Speeding & Speed Limit Guide
- in Bail Bond
Though driving is considered a privilege throughout the world and people must pass driving and written tests to be legal, many people break the law when driving.
Finding it difficult to avoid the lure of driving faster than the posted speed limits, several states follow a more lenient approach to drivers going slightly above the speed limit. However, this is only held true when the driver is following all other laws and the driving conditions aren’t inhibited by weather or construction factors, for example.
Getting arrested for speeding is the tip of the iceberg for the hours and days of stress waiting in jail. For people not wanting to wait in jail, a bail is a great option.
Insurance Institute for Highway Safety
In today’s digital era, there are plenty of resources to ensure people can stay on top of the speed limit before the law is on top of them. The Insurance Institute for Highway Safety keeps the most recently updated speed limits on various roads for the 50 U.S. states and the District of Columbia for cars and commercial trucks. President Richard Nixon signed a law in 1974 making the national speed limit 55 mph during rising fuel prices, but this was lifted fully in 1995, and power was given back to the states to determine their own speed limits. Currently, over 41 states have some part of their roadways at or above 70 mph. Most roads in America are well over 50 years old and weren’t all designed for consistently heavy traffic at higher speeds. These older roads just don’t have the ability to handle heavy amounts of speeding traffic due to the friction caused on the road itself by the tires and weight of modern cars and commercial vehicles.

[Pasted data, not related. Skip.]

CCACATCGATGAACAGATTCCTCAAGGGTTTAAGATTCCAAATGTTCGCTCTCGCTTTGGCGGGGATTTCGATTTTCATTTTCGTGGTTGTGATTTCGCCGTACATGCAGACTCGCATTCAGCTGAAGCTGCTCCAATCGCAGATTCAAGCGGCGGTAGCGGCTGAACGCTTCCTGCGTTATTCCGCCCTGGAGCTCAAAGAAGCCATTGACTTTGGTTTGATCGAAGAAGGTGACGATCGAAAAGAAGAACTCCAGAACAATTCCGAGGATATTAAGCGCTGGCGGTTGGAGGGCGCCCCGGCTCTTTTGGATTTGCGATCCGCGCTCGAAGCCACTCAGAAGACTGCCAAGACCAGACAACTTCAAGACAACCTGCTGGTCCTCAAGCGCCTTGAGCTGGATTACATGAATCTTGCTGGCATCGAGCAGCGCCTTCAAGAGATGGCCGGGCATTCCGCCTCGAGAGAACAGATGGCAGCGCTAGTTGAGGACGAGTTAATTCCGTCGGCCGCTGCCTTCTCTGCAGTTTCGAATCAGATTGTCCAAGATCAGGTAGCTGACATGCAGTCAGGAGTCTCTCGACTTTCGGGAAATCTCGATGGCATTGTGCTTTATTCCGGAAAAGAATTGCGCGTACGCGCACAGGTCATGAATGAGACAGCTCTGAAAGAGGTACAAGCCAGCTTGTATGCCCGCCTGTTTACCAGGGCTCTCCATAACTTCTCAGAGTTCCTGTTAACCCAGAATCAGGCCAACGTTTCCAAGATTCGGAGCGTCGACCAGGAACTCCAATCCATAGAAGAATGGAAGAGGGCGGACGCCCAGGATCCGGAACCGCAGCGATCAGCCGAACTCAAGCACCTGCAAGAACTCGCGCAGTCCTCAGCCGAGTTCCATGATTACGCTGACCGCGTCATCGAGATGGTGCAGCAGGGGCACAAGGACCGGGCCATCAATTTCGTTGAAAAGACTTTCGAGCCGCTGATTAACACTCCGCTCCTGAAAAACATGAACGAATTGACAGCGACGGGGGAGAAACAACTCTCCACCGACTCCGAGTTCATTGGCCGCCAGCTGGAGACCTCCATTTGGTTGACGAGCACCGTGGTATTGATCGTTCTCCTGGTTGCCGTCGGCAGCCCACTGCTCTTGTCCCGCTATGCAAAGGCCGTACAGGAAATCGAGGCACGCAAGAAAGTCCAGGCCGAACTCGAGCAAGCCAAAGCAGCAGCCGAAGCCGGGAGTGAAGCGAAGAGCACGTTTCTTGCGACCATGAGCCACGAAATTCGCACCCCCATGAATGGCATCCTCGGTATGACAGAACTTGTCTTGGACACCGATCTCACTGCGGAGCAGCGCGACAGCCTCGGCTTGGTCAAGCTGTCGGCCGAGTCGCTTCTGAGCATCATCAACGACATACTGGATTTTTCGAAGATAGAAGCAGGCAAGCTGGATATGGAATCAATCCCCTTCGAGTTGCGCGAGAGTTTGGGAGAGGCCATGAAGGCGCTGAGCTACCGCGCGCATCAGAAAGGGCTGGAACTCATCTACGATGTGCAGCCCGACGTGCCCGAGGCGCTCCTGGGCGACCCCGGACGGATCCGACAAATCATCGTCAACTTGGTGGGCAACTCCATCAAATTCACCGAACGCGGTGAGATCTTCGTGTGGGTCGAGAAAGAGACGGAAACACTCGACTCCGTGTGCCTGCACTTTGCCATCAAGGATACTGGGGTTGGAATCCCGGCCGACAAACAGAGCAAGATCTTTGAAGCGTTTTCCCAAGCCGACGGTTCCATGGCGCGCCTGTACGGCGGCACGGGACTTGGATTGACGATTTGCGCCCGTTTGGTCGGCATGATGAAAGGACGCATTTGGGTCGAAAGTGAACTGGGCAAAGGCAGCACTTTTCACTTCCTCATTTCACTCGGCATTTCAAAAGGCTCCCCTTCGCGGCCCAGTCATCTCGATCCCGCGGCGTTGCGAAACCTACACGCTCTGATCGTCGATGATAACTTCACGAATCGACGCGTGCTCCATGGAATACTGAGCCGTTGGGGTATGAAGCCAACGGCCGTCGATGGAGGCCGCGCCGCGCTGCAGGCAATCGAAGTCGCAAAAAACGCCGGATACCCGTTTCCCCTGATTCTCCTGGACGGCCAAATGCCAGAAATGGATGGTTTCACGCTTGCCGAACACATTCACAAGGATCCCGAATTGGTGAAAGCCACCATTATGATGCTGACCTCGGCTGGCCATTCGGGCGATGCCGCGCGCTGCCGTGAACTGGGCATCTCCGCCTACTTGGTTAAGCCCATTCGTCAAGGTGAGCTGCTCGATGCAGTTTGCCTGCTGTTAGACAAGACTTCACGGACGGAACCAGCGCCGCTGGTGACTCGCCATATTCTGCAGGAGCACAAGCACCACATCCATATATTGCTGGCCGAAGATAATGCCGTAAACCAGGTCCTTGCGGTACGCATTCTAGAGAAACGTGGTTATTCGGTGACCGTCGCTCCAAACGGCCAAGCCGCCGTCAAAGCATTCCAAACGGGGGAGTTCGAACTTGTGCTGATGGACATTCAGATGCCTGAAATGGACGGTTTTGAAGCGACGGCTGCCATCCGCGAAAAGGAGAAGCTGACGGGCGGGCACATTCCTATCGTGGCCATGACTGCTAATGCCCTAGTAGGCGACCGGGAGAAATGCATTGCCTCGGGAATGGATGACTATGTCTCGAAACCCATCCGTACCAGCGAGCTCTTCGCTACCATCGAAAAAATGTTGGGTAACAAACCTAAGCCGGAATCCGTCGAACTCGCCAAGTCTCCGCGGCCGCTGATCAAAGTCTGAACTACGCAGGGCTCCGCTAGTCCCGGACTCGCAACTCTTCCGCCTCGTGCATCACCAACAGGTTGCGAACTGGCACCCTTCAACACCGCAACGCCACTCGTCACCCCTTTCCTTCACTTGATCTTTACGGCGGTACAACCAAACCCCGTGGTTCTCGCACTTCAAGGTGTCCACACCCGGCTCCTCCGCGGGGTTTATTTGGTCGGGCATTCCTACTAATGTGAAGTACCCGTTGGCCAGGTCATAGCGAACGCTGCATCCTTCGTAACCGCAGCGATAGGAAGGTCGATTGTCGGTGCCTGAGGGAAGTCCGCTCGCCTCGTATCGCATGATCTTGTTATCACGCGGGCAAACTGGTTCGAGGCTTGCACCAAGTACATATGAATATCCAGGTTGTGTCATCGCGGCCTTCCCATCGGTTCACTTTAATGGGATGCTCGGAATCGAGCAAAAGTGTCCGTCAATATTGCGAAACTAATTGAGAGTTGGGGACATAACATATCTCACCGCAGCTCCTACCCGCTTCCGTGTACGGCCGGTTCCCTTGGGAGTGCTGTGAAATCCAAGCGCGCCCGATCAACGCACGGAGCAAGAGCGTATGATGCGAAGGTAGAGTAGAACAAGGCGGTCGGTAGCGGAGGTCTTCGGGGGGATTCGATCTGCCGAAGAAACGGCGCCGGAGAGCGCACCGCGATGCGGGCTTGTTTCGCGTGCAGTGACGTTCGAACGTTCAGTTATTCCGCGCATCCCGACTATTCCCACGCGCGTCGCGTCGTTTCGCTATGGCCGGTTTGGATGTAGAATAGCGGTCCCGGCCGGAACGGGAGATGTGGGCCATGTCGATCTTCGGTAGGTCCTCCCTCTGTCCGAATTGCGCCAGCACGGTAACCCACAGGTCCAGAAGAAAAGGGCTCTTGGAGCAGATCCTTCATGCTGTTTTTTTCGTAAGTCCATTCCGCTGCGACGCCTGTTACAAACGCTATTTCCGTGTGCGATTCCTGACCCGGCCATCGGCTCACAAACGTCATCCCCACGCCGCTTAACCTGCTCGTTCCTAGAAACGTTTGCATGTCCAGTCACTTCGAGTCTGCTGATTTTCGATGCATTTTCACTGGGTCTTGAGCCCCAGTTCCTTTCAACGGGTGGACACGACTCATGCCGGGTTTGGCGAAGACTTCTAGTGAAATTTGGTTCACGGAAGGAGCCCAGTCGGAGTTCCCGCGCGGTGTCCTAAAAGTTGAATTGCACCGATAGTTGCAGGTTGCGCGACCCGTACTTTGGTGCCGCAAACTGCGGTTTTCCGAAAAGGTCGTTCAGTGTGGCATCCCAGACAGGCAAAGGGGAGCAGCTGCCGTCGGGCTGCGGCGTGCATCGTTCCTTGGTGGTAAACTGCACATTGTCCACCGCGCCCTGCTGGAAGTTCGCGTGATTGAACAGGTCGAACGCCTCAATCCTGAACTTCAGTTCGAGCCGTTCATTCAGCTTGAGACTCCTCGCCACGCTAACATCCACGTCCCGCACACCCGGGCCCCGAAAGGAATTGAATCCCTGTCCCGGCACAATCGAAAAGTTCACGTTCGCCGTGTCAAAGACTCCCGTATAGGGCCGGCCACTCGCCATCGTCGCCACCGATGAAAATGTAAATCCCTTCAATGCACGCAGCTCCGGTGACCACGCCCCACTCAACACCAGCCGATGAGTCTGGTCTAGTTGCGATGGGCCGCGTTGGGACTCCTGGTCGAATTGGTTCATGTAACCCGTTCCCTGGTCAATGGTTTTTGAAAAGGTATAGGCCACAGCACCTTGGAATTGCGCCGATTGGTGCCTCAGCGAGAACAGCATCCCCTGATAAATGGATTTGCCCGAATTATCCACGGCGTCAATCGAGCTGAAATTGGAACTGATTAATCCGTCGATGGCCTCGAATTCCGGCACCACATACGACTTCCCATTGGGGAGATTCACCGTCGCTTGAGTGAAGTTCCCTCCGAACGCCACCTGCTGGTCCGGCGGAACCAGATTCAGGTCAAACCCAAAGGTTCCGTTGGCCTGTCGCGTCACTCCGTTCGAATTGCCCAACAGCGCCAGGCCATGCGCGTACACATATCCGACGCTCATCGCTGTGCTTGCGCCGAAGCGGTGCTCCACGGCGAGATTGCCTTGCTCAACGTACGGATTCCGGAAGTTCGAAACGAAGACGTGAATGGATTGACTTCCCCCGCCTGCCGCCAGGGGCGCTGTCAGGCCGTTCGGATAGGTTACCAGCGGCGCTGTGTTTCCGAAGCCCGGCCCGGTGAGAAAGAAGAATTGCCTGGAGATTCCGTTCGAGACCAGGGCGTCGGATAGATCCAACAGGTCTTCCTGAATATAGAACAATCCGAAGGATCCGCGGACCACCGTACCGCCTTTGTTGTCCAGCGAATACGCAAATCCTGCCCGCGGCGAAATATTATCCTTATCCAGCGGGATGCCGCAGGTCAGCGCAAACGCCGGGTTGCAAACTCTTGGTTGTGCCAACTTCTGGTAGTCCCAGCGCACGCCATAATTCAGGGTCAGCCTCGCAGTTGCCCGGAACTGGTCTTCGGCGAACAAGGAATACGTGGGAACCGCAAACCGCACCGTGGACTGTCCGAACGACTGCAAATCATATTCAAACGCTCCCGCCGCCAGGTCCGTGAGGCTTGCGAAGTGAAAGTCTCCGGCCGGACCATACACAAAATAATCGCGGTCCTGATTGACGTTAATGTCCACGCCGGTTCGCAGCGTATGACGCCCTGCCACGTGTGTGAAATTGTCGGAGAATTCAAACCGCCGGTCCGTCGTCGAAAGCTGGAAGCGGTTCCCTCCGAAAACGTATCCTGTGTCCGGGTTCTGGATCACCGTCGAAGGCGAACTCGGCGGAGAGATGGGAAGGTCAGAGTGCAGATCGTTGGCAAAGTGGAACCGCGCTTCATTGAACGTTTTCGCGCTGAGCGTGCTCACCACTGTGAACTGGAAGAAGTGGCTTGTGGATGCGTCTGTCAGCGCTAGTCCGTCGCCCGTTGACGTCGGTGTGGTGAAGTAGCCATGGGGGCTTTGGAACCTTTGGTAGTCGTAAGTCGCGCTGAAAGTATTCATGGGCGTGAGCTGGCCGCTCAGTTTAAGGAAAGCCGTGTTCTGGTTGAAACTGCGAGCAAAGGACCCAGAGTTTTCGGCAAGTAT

Population density is a large reason behind speed limits and why law enforcement is so strict in cracking down on speeders. People driving through an area may not realize just how many people live in the area, and by collectively slowing down, whole communities are safer by reducing pedestrian and vehicular accidents. States do recognize the freedom drivers should have to safely drive fast and safety features are being incorporated into new roadways. The new 21st century State Highway 130 wraps the east side of Austin, Texas and stretches 40 miles. Displaying engineering capabilities of handling higher speed vehicles, they’ve posted a speed limit of 85 mph making it the fastest stretch of legal road in America. As America moves forward in these developments, more people will see the freedom to drive faster.
A detailed explanation of the three-speed limit types can be found online Of the three listed, absolute, presumed, or basic speed limit laws, the states following basic speed limit laws often seek sentencing despite a driver following the speed limit. This law means you will be held accountable for not using common sense in certain driving conditions, such as during heavy rain. If an accident was to happen at the speed of the posted speed limit, the person may still find themselves in trouble for not abiding by the basic law to slow down in bad weather.
DrivingLaws lists several reasons speeding can turn into offenses worse than speeding and jail time. Excessive speeding, for example over 100 mph, could turn into a charge of reckless driving. This type of charge is more difficult to defend and costs more than a speeding ticket, along with potential jail time of up to 90 days. Defenses will vary in court based on the type of speed limit law enforced by each state. The only guaranteed way to save on the cost, time, and legwork speeding could entail are to drive the posted speed limit and slow down in unexpected circumstances, like bad weather or construction.